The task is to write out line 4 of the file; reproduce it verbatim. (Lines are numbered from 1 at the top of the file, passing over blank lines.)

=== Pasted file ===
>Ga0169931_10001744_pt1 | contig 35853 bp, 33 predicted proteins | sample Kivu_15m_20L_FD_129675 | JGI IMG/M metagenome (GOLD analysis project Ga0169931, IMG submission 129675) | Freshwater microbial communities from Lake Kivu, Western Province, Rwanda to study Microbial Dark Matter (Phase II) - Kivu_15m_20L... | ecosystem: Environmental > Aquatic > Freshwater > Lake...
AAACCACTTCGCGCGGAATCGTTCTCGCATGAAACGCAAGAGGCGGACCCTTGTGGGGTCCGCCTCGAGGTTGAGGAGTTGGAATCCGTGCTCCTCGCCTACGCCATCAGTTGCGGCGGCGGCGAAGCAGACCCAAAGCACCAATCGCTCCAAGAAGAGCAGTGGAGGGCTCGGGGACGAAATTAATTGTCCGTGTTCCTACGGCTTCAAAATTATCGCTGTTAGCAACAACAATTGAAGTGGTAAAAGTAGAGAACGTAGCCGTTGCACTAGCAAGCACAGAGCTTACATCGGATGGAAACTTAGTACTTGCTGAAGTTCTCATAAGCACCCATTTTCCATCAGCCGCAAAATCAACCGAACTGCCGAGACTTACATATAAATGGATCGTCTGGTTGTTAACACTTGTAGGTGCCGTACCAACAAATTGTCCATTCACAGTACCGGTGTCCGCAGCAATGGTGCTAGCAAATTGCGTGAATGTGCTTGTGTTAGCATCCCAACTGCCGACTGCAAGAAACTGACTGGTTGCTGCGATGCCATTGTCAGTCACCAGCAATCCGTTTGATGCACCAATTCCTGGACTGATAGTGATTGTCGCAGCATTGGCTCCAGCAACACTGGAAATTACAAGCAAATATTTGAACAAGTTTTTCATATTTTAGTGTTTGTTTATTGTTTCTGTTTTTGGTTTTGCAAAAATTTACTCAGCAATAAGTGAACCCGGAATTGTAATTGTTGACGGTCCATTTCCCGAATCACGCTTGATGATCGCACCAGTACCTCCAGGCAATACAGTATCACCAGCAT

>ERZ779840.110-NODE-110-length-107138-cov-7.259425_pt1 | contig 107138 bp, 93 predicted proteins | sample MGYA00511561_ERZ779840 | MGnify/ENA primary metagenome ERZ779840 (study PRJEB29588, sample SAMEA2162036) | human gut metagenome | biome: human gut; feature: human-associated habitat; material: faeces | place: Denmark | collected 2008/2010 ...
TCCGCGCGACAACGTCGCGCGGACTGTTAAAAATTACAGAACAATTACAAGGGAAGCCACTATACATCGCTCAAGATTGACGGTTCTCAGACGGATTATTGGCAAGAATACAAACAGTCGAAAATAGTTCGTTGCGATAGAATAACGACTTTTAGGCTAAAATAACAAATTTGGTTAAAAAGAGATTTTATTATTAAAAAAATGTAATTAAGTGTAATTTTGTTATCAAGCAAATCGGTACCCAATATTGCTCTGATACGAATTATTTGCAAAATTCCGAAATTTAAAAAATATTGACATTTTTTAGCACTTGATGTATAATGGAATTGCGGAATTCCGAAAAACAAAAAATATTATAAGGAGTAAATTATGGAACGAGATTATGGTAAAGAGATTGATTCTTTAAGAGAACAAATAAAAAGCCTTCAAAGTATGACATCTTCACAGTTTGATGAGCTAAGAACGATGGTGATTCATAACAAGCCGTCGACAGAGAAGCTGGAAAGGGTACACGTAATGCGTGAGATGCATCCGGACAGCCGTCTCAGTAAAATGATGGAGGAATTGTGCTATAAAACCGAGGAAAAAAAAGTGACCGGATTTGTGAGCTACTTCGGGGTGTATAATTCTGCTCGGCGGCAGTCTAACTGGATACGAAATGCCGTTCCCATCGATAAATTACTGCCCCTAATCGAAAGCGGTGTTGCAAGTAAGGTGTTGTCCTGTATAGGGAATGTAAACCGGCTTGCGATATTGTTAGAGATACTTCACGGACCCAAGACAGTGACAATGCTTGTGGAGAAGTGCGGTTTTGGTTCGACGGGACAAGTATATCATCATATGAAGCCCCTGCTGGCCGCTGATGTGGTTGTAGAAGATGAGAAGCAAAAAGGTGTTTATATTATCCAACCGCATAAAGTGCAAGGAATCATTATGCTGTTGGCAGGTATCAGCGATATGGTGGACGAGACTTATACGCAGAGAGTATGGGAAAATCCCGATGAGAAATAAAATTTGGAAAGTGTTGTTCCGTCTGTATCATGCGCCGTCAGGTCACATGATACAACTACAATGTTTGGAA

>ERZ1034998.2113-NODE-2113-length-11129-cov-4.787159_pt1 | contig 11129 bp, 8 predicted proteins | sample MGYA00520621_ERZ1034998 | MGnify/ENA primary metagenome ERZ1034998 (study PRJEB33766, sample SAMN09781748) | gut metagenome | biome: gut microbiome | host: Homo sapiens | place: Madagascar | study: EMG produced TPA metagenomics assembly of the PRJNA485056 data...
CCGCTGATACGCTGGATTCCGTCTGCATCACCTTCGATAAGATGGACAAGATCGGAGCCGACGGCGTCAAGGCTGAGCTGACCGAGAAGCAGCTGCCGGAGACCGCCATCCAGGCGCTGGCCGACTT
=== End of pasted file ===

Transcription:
TCCGCGCGACAACGTCGCGCGGACTGTTAAAAATTACAGAACAATTACAAGGGAAGCCACTATACATCGCTCAAGATTGACGGTTCTCAGACGGATTATTGGCAAGAATACAAACAGTCGAAAATAGTTCGTTGCGATAGAATAACGACTTTTAGGCTAAAATAACAAATTTGGTTAAAAAGAGATTTTATTATTAAAAAAATGTAATTAAGTGTAATTTTGTTATCAAGCAAATCGGTACCCAATATTGCTCTGATACGAATTATTTGCAAAATTCCGAAATTTAAAAAATATTGACATTTTTTAGCACTTGATGTATAATGGAATTGCGGAATTCCGAAAAACAAAAAATATTATAAGGAGTAAATTATGGAACGAGATTATGGTAAAGAGATTGATTCTTTAAGAGAACAAATAAAAAGCCTTCAAAGTATGACATCTTCACAGTTTGATGAGCTAAGAACGATGGTGATTCATAACAAGCCGTCGACAGAGAAGCTGGAAAGGGTACACGTAATGCGTGAGATGCATCCGGACAGCCGTCTCAGTAAAATGATGGAGGAATTGTGCTATAAAACCGAGGAAAAAAAAGTGACCGGATTTGTGAGCTACTTCGGGGTGTATAATTCTGCTCGGCGGCAGTCTAACTGGATACGAAATGCCGTTCCCATCGATAAATTACTGCCCCTAATCGAAAGCGGTGTTGCAAGTAAGGTGTTGTCCTGTATAGGGAATGTAAACCGGCTTGCGATATTGTTAGAGATACTTCACGGACCCAAGACAGTGACAATGCTTGTGGAGAAGTGCGGTTTTGGTTCGACGGGACAAGTATATCATCATATGAAGCCCCTGCTGGCCGCTGATGTGGTTGTAGAAGATGAGAAGCAAAAAGGTGTTTATATTATCCAACCGCATAAAGTGCAAGGAATCATTATGCTGTTGGCAGGTATCAGCGATATGGTGGACGAGACTTATACGCAGAGAGTATGGGAAAATCCCGATGAGAAATAAAATTTGGAAAGTGTTGTTCCGTCTGTATCATGCGCCGTCAGGTCACATGATACAACTACAATGTTTGGAA